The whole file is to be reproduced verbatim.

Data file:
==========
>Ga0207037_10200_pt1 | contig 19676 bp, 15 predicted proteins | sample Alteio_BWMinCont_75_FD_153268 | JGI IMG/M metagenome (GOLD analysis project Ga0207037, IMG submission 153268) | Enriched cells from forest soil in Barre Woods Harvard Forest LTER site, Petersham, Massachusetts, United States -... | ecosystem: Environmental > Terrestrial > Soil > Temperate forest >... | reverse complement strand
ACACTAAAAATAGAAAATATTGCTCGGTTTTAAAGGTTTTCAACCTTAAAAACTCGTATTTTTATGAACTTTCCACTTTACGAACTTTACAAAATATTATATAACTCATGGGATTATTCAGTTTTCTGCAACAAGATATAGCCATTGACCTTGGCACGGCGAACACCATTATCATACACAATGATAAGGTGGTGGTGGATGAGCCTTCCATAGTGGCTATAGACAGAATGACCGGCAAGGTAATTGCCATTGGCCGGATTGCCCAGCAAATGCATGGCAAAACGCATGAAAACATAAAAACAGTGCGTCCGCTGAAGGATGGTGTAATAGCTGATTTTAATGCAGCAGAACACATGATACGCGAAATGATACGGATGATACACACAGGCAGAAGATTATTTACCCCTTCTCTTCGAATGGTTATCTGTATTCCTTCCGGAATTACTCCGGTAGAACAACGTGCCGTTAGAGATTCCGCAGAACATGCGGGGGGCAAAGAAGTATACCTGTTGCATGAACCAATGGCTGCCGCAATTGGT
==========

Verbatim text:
>Ga0207037_10200_pt1 | contig 19676 bp, 15 predicted proteins | sample Alteio_BWMinCont_75_FD_153268 | JGI IMG/M metagenome (GOLD analysis project Ga0207037, IMG submission 153268) | Enriched cells from forest soil in Barre Woods Harvard Forest LTER site, Petersham, Massachusetts, United States -... | ecosystem: Environmental > Terrestrial > Soil > Temperate forest >... | reverse complement strand
ACACTAAAAATAGAAAATATTGCTCGGTTTTAAAGGTTTTCAACCTTAAAAACTCGTATTTTTATGAACTTTCCACTTTACGAACTTTACAAAATATTATATAACTCATGGGATTATTCAGTTTTCTGCAACAAGATATAGCCATTGACCTTGGCACGGCGAACACCATTATCATACACAATGATAAGGTGGTGGTGGATGAGCCTTCCATAGTGGCTATAGACAGAATGACCGGCAAGGTAATTGCCATTGGCCGGATTGCCCAGCAAATGCATGGCAAAACGCATGAAAACATAAAAACAGTGCGTCCGCTGAAGGATGGTGTAATAGCTGATTTTAATGCAGCAGAACACATGATACGCGAAATGATACGGATGATACACACAGGCAGAAGATTATTTACCCCTTCTCTTCGAATGGTTATCTGTATTCCTTCCGGAATTACTCCGGTAGAACAACGTGCCGTTAGAGATTCCGCAGAACATGCGGGGGGCAAAGAAGTATACCTGTTGCATGAACCAATGGCTGCCGCAATTGGT